Universities across the United States will screen the film to help students understand the impact of media on culture. With a hand from Common Sense Media, a 30-minute version will be prepped for high schools and middle schools, with appropriately tamed visuals for the younger audience (the film includes disturbing sexual images, some nudity and strong language). Screenings will also be arranged for parents to "educate and awaken them" and to give them talking points to use effectively with children.
Part of Siebel Newsom's strategy is reaching young people before another generation embraces old attitudes.
"We in America are almost blind to the subtleties of sexism," she said. "It is almost the norm now"
In the process of making the film, the director spent time speaking with young men and women, some of whom appear in the film.
"I was so blessed to speak to these young high school boys," she said. "These young men in particular know there is something wrong. It (media) is communicating to these boys that a women's sole purpose in life is to find love, but that (finding love) isn't shown as a value for boys. No wonder we have an imbalance. "
And although the film is about women and the media, Siebel Newsome doesn't limit the audience to one gender and believes the change she seeks will only come from efforts by both.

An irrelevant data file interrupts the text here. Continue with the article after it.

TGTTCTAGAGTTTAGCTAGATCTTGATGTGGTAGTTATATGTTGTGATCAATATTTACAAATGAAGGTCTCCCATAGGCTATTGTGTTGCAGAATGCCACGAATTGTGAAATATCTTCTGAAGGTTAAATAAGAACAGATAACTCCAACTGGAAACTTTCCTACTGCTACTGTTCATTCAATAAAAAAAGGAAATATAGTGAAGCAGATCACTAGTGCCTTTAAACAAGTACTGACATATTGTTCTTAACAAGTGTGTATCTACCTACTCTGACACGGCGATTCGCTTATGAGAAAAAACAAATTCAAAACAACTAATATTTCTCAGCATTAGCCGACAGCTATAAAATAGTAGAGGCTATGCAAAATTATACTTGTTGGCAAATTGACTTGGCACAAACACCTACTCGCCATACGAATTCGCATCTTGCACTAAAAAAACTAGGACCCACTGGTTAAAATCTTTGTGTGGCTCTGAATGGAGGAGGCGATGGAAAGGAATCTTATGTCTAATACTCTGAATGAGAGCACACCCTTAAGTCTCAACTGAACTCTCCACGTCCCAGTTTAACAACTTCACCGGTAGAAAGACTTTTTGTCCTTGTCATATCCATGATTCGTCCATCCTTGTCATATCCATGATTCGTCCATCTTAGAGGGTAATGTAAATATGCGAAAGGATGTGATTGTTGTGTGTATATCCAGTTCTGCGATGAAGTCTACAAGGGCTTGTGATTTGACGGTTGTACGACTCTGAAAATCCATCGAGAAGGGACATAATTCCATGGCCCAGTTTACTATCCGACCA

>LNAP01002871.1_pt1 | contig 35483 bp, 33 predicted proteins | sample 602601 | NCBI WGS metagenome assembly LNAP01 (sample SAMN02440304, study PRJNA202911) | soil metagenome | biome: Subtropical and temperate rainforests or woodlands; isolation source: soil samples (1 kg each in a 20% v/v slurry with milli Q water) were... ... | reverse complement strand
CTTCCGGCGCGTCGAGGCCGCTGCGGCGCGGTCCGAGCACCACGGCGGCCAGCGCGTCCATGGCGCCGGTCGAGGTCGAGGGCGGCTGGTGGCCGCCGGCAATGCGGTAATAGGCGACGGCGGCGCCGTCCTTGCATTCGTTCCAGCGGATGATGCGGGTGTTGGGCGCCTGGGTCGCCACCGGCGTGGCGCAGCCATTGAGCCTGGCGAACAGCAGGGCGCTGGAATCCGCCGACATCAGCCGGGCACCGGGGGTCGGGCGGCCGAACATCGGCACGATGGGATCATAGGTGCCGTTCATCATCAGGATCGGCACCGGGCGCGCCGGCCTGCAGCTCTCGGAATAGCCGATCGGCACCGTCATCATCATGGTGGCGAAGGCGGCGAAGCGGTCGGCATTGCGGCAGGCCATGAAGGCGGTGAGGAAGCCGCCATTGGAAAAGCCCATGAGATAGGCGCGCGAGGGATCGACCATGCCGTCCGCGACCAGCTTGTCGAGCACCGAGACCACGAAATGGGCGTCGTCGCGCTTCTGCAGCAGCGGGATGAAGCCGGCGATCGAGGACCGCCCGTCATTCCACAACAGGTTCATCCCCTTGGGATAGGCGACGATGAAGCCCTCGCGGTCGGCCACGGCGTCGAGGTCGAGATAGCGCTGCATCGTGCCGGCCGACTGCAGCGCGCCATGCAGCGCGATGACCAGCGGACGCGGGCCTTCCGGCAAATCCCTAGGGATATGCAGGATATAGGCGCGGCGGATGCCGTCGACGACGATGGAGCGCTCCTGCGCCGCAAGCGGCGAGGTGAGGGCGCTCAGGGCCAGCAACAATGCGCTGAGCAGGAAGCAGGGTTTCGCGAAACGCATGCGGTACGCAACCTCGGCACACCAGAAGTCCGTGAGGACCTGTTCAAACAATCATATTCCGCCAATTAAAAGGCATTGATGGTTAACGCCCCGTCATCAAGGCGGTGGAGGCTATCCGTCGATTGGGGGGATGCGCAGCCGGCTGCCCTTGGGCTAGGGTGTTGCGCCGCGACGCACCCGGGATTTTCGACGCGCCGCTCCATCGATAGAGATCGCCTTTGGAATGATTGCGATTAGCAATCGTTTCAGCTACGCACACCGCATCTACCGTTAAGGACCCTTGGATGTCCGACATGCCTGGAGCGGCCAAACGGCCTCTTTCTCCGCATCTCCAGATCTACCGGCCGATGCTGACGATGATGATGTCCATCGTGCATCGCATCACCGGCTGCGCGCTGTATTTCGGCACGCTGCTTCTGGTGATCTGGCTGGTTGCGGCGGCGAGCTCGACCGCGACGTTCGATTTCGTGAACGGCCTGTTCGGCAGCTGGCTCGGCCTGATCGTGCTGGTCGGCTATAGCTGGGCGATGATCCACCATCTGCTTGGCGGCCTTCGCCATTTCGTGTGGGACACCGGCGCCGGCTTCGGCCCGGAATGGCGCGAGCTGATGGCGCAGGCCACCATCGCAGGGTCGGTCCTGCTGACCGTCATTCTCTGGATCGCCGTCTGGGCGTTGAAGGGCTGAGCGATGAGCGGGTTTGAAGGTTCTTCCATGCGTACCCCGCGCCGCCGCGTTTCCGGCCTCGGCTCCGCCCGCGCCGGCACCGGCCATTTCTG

"This film is a film for men," she said. "It was one of the reasons I was so careful making sure there were men in the film speaking about what we need to do and how critical it is. I needed men to speak to how it isn't cool to demean women and disrespect women, or treat them as second-class citizens who aren't worthy of respect or positions of power."
The director is already thinking about follow-up projects that focus on similar issues at worldwide levels. During the fundraising stage of the film she discovered that foundations were more willing to fund international projects and that few, less than 10 percent, were willing to fund causes for women or girls.
"What about our own backyard?" she said. "And we are influencing other cultures. We export the worst of Hollywood culture around the world."
She believes media are mirrors of our society but reflect a distorted image. Her film reflects some of those images back to potential viewers — and she hopes it works as a tool for positive change.
"Most importantly, we should talk about this with men and women in our lives," she said. "We must empower each other; encourage men to see women as equals and not as threats. We will live in a better society if we encourage women to be in positions of leadership."
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